Grief is exquisitely personal. This makes sense – our loss over someone will be as personal as our relationship with them. Mourning a death is easy. It is an event. You get a certificate. You have a funeral. You bury someone, or cremate them. The hard part is mourning a person. One reason I think we have the event is to make the loss easier to deal with. A formal time to grieve and express yourself is healthy. It can also be inadequate. I am not trying to put down a thesis on grief. I am just trying to understand how it affects myself. My experience will not be yours, and I hope yours passes well and teaches you all you need.
My grief started well before the death of my son. I’ve lost grandparents, parents, and a sister. But losing a son was very different. My first brush with this death was nearly eight years before he was born. My mother was dying from cancer. I was newly wed and we drove to her home in Orem for an overnight visit.
The next morning I was in the kitchen when my mother got up. Over breakfast, she told me of her dream. In it my wife, Naomi, and I had a child with Down Syndrome and heart defects. She also said he had many other problems, both at school and home. It was really hard on us, and then he died.
I told her that her friend, Andrea, had just had a baby boy with the same issues and she was reflecting that on us. It was a logical explanation, but it didn’t feel that way. I felt this was something else. I come from a religious home. This isn’t the first time I’d seen a forewarning or dream that was more than a dream. God opened a window, and I slammed it shut.
Eight years later Andrew was born. He had Down Syndrome, multiple heart problems; he needed surgeries and oxygen. He also had Autism and behavioral issues. He was not an easy child, but he was a delightful one.
I can still hear his husky little laugh in my mind, and often cry when I do. Two years after his death, I hurt in some ways more than I did when he died from pneumonia. The permanence of death took time to build up.
Today I deal with this loss in many ways. My wife and I often reminisce over his life. It is surprising how many stories we have forgotten. We don’t want to dwell on him, but we also want to rejoice in his life with us. Yes, we know he is in a better place, but that does not always help. Our grief is ours, and comes and goes in odd ways. His sister also has an undue burden here. She was older and was kind of a co-mother. She often cared for him. She left for school, then a mission, then more school, and marriage. She really never lived with us after high school. It would be easy to see his loss as just another event in her life. But she loved him deeply and his loss hit her deeply, too.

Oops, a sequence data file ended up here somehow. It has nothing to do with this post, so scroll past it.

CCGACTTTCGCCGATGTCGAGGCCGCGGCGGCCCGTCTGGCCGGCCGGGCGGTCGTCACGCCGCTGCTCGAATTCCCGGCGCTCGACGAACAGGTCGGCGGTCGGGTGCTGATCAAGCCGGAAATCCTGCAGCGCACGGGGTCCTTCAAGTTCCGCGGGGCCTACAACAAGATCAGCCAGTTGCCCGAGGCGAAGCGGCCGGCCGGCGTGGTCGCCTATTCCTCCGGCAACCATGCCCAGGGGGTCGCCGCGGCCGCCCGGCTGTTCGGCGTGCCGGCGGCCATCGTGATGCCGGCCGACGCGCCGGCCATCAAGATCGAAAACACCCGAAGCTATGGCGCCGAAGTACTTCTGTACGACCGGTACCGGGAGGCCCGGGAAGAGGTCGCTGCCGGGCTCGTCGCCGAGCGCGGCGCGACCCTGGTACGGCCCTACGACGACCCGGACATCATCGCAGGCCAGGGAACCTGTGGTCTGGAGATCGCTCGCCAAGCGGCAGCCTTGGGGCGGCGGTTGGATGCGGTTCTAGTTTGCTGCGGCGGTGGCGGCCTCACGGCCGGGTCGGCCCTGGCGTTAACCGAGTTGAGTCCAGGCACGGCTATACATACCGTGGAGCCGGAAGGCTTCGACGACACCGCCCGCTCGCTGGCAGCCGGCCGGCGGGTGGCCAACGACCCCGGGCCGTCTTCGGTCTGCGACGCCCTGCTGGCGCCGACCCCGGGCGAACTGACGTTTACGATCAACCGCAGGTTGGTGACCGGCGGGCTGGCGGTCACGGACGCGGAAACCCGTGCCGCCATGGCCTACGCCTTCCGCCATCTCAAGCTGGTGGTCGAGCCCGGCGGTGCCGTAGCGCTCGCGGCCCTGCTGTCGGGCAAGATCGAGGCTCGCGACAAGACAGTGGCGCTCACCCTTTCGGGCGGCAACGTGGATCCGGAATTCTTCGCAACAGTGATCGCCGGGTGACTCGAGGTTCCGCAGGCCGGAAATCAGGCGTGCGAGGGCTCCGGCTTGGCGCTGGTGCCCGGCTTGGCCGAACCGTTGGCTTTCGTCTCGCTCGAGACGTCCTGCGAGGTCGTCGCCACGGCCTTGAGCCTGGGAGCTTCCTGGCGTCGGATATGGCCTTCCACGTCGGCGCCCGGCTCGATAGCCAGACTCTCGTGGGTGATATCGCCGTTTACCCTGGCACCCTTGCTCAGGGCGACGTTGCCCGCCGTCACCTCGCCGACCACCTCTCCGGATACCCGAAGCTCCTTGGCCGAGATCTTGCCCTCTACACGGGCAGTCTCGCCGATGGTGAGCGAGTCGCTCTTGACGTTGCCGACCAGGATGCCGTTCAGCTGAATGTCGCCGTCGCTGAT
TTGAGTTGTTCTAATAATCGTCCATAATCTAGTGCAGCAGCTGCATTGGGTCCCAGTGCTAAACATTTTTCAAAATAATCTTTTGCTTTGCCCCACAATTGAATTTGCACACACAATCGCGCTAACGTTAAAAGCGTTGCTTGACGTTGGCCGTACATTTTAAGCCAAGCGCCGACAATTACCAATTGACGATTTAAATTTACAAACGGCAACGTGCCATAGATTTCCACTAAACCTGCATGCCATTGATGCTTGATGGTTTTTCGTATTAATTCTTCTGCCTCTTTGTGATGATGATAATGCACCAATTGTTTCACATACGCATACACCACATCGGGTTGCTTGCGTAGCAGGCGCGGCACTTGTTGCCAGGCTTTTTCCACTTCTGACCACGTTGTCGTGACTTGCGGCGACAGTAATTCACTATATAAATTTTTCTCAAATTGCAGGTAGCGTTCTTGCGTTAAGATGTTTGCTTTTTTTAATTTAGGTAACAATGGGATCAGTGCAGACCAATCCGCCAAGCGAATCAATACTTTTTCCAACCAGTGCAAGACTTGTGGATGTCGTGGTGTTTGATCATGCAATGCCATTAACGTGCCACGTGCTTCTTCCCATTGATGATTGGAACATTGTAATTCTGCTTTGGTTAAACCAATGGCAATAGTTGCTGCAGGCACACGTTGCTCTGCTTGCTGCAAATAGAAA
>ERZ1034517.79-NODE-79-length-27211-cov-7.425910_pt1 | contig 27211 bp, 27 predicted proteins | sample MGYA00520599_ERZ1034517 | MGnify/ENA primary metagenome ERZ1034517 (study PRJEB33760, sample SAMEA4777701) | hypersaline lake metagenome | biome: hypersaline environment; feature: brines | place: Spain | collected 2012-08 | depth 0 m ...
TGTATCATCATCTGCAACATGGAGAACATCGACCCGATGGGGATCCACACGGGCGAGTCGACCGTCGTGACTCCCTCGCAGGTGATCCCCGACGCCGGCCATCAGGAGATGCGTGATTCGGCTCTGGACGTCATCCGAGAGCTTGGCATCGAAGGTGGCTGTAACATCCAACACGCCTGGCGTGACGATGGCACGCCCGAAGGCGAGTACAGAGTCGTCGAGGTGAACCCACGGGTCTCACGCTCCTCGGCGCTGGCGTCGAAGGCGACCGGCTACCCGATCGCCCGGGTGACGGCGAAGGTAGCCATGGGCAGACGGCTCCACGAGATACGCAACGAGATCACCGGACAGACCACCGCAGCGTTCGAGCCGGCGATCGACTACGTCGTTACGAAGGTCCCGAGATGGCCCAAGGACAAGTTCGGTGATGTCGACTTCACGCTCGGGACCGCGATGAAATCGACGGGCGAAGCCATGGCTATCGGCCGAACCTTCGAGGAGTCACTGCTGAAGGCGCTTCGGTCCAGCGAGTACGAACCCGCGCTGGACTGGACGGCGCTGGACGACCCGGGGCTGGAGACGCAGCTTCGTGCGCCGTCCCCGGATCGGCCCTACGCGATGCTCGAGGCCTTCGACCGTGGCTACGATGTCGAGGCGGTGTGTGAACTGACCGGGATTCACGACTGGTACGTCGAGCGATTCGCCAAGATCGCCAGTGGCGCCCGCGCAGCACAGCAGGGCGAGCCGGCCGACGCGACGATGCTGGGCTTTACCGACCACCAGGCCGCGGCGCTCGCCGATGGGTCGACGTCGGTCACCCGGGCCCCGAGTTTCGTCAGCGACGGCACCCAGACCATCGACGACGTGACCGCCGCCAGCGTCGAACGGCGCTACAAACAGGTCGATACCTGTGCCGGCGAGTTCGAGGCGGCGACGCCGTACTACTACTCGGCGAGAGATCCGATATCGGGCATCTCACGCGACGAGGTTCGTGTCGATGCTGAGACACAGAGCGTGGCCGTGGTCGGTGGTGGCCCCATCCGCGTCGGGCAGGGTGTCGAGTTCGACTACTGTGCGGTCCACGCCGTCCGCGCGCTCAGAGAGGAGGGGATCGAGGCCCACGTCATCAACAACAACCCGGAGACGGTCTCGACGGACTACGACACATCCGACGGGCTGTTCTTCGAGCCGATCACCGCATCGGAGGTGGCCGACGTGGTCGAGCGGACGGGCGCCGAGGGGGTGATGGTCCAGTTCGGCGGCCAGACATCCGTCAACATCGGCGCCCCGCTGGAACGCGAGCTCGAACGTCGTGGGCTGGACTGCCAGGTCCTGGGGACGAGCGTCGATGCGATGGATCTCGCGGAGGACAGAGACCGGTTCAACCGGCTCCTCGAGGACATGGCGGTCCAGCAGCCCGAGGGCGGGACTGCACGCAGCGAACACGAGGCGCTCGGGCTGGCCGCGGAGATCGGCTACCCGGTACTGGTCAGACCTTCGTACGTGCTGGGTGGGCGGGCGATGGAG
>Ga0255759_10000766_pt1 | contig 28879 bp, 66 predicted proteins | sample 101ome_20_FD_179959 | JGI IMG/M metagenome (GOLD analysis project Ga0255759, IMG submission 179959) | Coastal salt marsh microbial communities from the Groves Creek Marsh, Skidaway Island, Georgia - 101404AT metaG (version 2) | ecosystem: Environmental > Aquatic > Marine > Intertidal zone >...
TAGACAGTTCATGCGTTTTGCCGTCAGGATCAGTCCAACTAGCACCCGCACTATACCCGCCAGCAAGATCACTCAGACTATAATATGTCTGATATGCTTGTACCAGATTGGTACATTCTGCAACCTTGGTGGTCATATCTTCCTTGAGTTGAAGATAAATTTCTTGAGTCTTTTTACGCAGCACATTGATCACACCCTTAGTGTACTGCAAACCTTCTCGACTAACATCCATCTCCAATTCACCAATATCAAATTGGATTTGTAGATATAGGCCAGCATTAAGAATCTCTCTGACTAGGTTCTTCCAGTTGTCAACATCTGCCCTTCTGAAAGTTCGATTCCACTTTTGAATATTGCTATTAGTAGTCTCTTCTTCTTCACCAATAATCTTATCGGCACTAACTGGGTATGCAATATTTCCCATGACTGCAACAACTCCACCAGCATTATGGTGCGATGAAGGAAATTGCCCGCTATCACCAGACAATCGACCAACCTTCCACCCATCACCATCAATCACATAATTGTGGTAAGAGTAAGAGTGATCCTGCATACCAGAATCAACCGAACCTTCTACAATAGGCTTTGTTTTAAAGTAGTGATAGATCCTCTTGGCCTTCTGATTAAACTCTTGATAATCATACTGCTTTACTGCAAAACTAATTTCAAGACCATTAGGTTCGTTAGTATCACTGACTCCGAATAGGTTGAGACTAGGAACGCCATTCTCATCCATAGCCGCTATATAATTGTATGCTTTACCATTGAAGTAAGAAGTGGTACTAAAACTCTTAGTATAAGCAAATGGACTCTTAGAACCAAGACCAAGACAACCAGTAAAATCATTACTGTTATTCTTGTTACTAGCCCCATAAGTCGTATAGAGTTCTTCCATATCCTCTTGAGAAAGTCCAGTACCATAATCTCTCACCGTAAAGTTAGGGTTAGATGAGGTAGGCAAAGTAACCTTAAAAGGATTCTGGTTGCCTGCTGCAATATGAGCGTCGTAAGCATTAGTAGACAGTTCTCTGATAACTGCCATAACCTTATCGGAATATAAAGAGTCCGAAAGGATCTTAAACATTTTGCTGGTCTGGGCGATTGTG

For me, it took eight months to break. My wife was about to leave for four days at BYU’s Education Week. With Andrew, we had started vacationing separately. Anyone with an autistic child knows they don’t always travel well. For us to enjoy an event like this, we would need a sitter at home with him. I would take time off work and watch him while Naomi recharged. This next trip was planned before he died. I found myself facing a week alone, without him or my wife, and I broke – and broke badly. She changed some plans and we went together.
This is just one way we cope with this loss. Holidays can be hard. Sunday church meetings are difficult. Andrew loved going to church. I knew he was really sick and weak, yet he wanted to go to church the Sunday before he died. The next night we took him to an ER. It was his third hospitalization in six months, and his last. He passed away that Friday.
How do you heal a wound like this? I studied grief and all of its phases. I never really had the denial part, or the bargaining. In fact, I think the whole idea of categorizing grief is ludicrous. It would be like trying to force a special needs child to comply with the standard exams designed for “normal” children. Oh, we do this too. Learning about grief did not help. Counseling helped some, but not as much as I’d hoped. The best help for me has been to spend time with my wife and listen to her thoughts on our lives together. I’d like to do more of this with others, especially with my daughter, but in her life with work and a four-year-old, you don’t just pop in and open up a can of pain.
Right now, I don’t have an answer. I do realize I need to be happier. This needs to be a conscious effort. I cannot wait for it to just come. I need to decide who I am and force march myself there. Nothing is ever easy. Andrew wasn’t easy. I never spent much time worrying about that at the time. We learned to laugh at things, cheer up, and move on. That is my advice to myself now. I just can’t seem to take it.